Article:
Here in the UK, an experienced driver will tell you that we’re taught how to pass a driving test (note: not how to drive), and recent legislation means that the test will also include other elements such as operating a satnav or being able to use the windscreen wipers properly (yes, really).
But perhaps one of the skills missing that should be taught is what to do when you encounter an animal on the road. Admittedly, you’re unlikely to encounter an elephant in the UK, but there are plenty of other animals that will (quite literally) have a big impact on your car should you hit one at speed.
Know the legals
Hopefully you’ll never find yourself in the situation of hitting an animal, but if you do, you should understand that there are legal implications for certain animals (never mind moral implications).
If you hit any of the following, then you MUST report the accident to the police:
Cattle / Cows
Donkeys or Mules
Of course, it’s worth saying that should you hit any other animals, especially a domestic pet, then reporting it would be the right thing to do where it’s reasonably practicable. Even if you don’t hit an animal, but you see one that is in distress or in an unnatural environment, you should make that call. We’ve heard of a number of reports where horses have broken free from their paddock and have been running alongside a motorway.
The main thing to remember is that if in the process of trying to avoid an animal or stopping to rescue an animal, you cause an accident, there’s a good chance that you’ll be liable for prosecution. There are no such things as RTA’s (Road Traffic Accidents) anymore, someone is always liable.
Keep calm and slow down
Whether wild or domesticated, animals have a tendency to be nervous around traffic, which is quite understandable. There have been numerous campaigns to educate drivers that may encounter a horse, either being ridden or walked, but the lessons are applicable to pretty much any animal.
First and foremost, you should slow down, try to avoid startling the animal and be prepared to take action should you need to. As you approach, a ‘wide & slow’ attitude is better for all concerned, don’t be tempted to try and get past at any cost, especially if there’s oncoming traffic - not only will you upset the horse, but the rider will be quite nippy also. You could even face a charge of dangerous driving.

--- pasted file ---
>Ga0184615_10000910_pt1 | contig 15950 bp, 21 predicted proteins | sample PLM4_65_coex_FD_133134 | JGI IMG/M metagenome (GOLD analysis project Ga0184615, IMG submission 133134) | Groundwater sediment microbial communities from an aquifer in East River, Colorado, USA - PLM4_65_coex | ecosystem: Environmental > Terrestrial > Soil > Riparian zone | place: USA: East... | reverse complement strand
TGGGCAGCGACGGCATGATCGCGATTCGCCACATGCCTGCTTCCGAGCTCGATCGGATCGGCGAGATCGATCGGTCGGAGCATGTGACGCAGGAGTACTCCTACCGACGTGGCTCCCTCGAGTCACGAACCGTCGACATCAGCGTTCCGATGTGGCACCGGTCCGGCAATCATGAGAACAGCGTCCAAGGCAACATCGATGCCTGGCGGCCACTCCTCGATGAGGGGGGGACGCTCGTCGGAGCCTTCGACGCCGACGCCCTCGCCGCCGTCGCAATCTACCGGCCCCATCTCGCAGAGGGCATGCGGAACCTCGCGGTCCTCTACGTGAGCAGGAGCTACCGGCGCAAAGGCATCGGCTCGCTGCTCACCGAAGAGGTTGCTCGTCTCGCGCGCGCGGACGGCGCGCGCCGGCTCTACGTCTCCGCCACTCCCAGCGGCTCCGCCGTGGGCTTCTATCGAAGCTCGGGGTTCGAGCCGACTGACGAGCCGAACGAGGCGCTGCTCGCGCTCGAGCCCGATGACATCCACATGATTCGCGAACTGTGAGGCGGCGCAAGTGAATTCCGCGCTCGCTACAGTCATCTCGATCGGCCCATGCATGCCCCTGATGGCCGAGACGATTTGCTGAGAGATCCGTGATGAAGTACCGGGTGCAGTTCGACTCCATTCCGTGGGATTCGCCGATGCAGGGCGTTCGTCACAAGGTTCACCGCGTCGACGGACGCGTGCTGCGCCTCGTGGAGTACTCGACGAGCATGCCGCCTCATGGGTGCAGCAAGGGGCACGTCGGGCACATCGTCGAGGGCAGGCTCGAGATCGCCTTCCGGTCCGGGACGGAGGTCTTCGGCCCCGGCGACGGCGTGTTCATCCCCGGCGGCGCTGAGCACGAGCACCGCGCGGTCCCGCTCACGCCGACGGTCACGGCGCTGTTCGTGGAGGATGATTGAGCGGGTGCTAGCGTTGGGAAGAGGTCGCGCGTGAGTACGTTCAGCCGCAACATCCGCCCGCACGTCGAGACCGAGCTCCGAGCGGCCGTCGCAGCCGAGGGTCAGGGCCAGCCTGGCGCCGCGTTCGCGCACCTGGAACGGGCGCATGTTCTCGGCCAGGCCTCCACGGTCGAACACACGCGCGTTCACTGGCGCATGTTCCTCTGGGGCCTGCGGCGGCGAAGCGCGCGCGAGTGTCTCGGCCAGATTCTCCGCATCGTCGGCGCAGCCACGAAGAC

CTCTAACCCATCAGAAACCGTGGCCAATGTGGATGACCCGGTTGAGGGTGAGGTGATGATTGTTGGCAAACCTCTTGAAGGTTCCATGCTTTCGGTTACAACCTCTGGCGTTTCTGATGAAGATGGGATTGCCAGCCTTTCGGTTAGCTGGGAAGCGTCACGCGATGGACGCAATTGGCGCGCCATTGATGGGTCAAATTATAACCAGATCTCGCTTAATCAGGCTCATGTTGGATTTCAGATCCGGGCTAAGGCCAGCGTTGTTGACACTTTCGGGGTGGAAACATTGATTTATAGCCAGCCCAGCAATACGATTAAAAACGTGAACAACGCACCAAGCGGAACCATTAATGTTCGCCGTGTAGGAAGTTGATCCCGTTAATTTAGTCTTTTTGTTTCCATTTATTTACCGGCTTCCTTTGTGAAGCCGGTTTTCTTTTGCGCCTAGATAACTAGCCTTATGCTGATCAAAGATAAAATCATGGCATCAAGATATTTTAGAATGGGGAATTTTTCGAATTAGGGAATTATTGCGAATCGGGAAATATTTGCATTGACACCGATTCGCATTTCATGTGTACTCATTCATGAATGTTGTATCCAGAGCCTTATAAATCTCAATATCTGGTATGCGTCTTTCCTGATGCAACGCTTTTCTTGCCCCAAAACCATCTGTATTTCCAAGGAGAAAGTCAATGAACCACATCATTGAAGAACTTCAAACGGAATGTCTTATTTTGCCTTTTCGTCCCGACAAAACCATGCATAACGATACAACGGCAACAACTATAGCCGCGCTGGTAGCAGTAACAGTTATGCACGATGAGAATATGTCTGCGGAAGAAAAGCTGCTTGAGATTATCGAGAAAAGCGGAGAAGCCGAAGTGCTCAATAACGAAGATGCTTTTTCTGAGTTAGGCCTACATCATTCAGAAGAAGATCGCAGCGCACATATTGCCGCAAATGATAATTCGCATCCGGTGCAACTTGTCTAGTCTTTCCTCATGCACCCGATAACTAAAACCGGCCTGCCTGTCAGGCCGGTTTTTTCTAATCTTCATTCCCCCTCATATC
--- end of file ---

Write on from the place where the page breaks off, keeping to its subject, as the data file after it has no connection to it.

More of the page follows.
Expect the unexpected
Despite not really having any exotic animals that are native to the UK, occasionally you may find yourself face-to-face (bumper-to-tail?) with something out of the ordinary. Reports have been made that include giraffes, geese, llamas, monkeys and even ‘big cats’ (like pumas, lions and the like, not overweight moggies).
Whilst there are no official rules and regulations, the best advice we can give to improve your driving skills is to treat them as you would a horse. Not only will this help to reduce any startled or sudden movements, but should the worst happen, you’ll be going slow enough to minimise the damage (both to the animal and your car).
Make sure protection and safety come first
You should also remember that some animals are protected; all wild swans belong to the crown, coming across one at the roadside could potentially be a grey area if you decide to move it, although of course it could be argued that it was a hazard.
Equally, badgers are a specially protected species, and getting caught with one in your possession (dead or alive) will see you in hot water – if you must take action, we’d advise that you call the police and try and warn other road users of the potential risk. Don’t be tempted to put it in your car to move it.
Remember that in the event of the police having to attend any incident involving animals, their priorities generally lean toward road/motorist safety, not animal welfare, although of course they always try to act in the best interest of the animal where possible.
The best way of improving safety on the road is to be vigilant and to use common sense. Animals can be unpredictable and wild – that’s their nature.
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